Research shows that there are behavioral and thinking patterns that recovering addicts have in common with those who have experienced childhood abuse. Those who have experienced addiction and those who have experienced abuse seem to have the same patterns of thought. Examples of these patterns are:
- Beating yourself up for what you should have done, reacting to life versus being proactive when faced with a challenge
- Playing the role of victim or having a “poor me” attitude
- Holding on to resentments
- Engaging in wishful thinking and devaluing what you already have
- Expecting the worst
- Frequently experiencing fear or worry
- Feeling unworthy or lacking a healthy self image
- Perpetually pleasing others before meeting your own needs
- Looking for life satisfaction externally such as in sexual relationships, overeating, drugs, overworking, or in other excessive behavior
- Avoiding where you are right now by frequently thinking that the grass is greener on the other side. For example, moving out of town with the thought that it will be better there versus right where you are now.
Alongside the above list, there are four typical thought patterns that those with a history of trauma and abuse as well as addiction tend to have. These include:
Overgeneralization: This is the tendency to draw broad conclusions based on very limited data. For example, an addict might say to him or herself, “I’m worthless because I did poorly on my English exam,” even though she has excelled in all of her classes and will likely do well in English too.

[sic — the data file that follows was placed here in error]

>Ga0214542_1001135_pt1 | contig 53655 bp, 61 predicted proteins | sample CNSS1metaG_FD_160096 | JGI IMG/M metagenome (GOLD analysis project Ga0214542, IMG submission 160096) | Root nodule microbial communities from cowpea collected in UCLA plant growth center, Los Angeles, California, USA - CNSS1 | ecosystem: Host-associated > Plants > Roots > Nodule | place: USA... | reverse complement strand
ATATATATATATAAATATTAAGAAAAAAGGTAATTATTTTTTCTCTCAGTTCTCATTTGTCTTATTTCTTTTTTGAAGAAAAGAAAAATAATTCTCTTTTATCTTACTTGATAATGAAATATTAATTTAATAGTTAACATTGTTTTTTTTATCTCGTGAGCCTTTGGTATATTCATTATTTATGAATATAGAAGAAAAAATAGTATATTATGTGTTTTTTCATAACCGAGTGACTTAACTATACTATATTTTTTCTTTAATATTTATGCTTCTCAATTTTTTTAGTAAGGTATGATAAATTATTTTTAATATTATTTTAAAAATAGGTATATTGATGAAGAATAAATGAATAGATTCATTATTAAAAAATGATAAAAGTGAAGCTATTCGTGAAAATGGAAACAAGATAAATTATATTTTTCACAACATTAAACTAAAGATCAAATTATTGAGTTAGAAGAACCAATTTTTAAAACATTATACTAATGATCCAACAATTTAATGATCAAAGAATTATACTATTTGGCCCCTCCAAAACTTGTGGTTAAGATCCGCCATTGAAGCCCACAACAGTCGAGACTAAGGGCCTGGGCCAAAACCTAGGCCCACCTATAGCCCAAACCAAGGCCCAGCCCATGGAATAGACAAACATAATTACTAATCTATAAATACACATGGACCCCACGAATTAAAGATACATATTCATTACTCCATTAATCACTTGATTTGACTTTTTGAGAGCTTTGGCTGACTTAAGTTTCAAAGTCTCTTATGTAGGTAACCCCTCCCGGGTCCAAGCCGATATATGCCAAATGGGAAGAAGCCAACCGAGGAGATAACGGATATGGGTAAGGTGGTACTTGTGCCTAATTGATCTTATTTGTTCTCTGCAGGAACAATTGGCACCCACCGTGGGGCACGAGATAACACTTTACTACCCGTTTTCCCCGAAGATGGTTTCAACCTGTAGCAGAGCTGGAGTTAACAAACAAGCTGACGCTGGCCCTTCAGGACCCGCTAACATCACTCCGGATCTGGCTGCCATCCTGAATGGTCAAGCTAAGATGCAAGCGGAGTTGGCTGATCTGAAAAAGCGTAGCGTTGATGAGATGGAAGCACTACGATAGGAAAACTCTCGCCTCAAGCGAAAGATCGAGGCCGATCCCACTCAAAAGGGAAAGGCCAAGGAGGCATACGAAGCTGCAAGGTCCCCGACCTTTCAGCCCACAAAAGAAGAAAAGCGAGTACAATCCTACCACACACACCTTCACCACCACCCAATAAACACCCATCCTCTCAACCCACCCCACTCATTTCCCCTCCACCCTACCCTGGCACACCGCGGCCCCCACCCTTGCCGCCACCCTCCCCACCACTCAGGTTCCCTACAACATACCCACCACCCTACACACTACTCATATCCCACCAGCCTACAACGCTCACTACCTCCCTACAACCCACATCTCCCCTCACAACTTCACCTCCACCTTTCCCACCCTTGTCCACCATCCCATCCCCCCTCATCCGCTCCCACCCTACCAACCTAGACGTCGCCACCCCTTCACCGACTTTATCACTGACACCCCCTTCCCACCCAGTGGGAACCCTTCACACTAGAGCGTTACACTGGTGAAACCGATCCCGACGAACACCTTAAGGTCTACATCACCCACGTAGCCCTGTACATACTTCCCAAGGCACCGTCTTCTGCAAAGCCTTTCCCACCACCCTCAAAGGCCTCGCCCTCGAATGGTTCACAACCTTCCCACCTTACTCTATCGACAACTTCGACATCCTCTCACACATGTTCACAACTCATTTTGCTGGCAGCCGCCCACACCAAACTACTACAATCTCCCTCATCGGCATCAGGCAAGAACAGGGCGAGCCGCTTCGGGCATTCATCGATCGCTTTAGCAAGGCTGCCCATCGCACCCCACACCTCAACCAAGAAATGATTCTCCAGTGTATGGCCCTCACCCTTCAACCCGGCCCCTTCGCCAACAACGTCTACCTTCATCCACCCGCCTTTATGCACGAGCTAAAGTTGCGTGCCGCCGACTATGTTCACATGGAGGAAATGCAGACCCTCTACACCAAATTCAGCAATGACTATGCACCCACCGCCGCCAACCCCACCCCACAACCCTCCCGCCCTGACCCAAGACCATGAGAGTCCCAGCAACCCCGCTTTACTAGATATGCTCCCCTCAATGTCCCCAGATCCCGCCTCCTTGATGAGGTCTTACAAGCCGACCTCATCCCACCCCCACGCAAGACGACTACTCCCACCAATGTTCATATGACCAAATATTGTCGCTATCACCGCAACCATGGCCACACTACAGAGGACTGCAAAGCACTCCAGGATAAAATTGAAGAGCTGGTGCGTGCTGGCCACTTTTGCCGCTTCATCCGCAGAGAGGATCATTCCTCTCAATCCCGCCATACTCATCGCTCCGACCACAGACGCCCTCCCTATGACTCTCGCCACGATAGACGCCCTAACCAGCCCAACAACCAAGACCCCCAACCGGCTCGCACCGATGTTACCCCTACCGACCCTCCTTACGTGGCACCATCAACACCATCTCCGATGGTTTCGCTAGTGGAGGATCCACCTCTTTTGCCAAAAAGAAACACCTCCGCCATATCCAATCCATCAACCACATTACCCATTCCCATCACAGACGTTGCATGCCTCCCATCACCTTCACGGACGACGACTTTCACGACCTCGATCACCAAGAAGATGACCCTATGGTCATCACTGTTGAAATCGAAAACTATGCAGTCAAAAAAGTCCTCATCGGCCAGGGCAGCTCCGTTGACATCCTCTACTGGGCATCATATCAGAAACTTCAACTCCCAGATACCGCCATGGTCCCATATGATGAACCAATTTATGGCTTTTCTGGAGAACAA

Selective Abstraction: This the pattern of attaching a negative bias to one piece of information and excludes other pieces of information that indicate the opposite. For instance, someone might think that he is a horrible father because his teenage son is rarely home. He is not taking into account that his son is in the middle of adolescence, a classic time for children to begin to pull away from their parents. He is excluding other pieces of information while focusing on one detail, and assigning a negative conclusion.
Arbitrary Inference: This is another form of reaching a conclusion without sufficient evidence. A depressed adolescent might think to herself that she is pathetic, that none of her teachers like her, and she is performing poorly in her classes, even though there is no evidence for this. Her teachers appreciate her and she is in fact doing well in school.
Magnification/Minimization: This is the tendency to exaggerate the negative and minimize the positive. For instance, a depressed individual might think to himself that he is a burden to others because of his health problems and that his presence isn’t worth anything. Although he might have an occasional health concern, he is magnifying it while also minimizing time spent volunteering in the community.
Furthermore, research points to a connection between the presence of child abuse in families and the use of drugs and alcohol. Families in which there is substance abuse are more likely to experience abuse or are at a higher risk of abuse. Families that have members who abuse either drugs or alcohol are more likely to also have a history of either physical or sexual abuse. The Child Welfare League of America (2001) recently found that substance abuse is present in 40-80 percent of families in which children are abuse victims.
In the year 2000, there were close to 2 million reports of child abuse to protective service agencies, meaning that over 2.7 million children were reported as being abused. Of these cases, 879,000 were confirmed to have the presence of some form of abuse. This translates to an approximate annual rate of 12.2 children per 1,000 under the age of 18 who reportedly experience abuse.
Although the correlation between childhood abuse and addiction is not surprising, perhaps it might lead to the better understanding of patterns among families and individuals. A wider breadth of knowledge leads to enhanced treatment methods, meaningful public education, and the prevention of harm in our communities.
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